Today, a tumor's size and shape are evaluated, but they can be poor indicators of invasive potential: a very small tumor can be highly invasive. Even "molecular signatures" ?profiles of molecules that suggest how tumor cells will behave ?are not entirely predictive, he added.
Quaranta and colleagues opted for a new approach ?using the tools of mathematics to tackle the complex problem of cancer behavior.
"We have mathematics driving experimentation," Quaranta said. The team will tailor its biological experiments to test and validate the model. If the experimental data don't fit the predictions from the model, either the experiments or the model need to be corrected, he said.
"You go back and forth, and every time you get a new result, you correct the model, and you're a little bit closer to reality," Quaranta said. "This is a paradigm that is new to experimental biology."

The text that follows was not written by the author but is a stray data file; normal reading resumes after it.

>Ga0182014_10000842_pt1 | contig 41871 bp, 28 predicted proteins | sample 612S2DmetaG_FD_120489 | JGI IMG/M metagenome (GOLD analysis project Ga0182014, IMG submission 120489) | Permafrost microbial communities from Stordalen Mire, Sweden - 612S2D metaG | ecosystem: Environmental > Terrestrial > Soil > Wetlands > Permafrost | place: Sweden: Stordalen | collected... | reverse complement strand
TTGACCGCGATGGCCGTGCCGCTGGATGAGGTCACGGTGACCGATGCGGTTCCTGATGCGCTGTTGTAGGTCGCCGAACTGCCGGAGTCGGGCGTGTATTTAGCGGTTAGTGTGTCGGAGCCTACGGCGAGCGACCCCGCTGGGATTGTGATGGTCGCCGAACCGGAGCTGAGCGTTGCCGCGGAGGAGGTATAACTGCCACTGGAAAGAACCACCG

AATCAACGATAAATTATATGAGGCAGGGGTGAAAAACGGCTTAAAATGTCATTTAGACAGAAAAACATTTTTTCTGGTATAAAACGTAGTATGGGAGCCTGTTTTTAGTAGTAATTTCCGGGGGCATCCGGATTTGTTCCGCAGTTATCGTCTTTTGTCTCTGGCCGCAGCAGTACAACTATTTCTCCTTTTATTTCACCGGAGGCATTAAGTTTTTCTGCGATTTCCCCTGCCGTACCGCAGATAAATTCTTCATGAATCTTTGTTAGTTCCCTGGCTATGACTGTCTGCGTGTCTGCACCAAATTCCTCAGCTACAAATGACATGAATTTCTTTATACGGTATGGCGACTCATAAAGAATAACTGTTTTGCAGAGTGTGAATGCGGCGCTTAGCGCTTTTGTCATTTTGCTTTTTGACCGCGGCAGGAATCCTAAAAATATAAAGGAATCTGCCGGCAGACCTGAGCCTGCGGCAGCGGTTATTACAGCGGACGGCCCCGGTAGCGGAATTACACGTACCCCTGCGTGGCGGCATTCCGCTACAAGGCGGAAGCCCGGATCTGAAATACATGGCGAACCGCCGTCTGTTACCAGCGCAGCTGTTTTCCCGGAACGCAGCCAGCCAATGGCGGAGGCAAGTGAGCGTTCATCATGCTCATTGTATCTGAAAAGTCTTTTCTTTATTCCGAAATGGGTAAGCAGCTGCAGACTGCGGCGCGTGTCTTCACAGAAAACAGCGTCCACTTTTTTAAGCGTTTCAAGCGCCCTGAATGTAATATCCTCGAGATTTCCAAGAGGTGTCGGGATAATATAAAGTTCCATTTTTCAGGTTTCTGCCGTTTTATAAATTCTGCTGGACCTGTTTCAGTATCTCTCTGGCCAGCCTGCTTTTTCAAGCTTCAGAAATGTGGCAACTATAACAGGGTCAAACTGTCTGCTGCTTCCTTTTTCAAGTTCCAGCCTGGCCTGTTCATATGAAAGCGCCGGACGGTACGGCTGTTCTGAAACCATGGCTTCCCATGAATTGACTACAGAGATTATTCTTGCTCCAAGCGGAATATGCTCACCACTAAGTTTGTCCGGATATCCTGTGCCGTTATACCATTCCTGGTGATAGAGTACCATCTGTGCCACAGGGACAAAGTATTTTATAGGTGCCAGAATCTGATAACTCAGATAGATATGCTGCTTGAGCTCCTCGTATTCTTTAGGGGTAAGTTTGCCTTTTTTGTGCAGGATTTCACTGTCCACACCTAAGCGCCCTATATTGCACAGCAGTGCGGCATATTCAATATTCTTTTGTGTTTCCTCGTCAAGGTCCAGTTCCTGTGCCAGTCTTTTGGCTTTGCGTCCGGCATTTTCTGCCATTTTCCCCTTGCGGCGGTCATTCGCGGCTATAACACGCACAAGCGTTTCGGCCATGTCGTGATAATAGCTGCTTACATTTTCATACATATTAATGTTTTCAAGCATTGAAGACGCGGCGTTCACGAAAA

"What is happening in biology is similar to trends seen in recent decades in the physical sciences," Cummings said. "Computational models like this, in which complex behavior emerges from computer simulations grounded in understanding phenomena at a smaller scale, have been a staple of chemistry, physics, and related engineering disciplines for a long time."
Quaranta and Cummings expect to see this new way of thinking sweep through biology.
"Particularly in cancer biology, we know so much about tumors, but we can do so little: why is that"" Quaranta said. "I think the reason is that we need additional tools, and those are the tools of mathematics."
The team's model is an initial effort. It is sophisticated enough to begin capturing tumor behavior, without being so complicated that computing power and running time for simulations become limiting. The current model simulates about four months of tumor growth in about eight hours, he said.
Source:Vanderbilt University Medical Center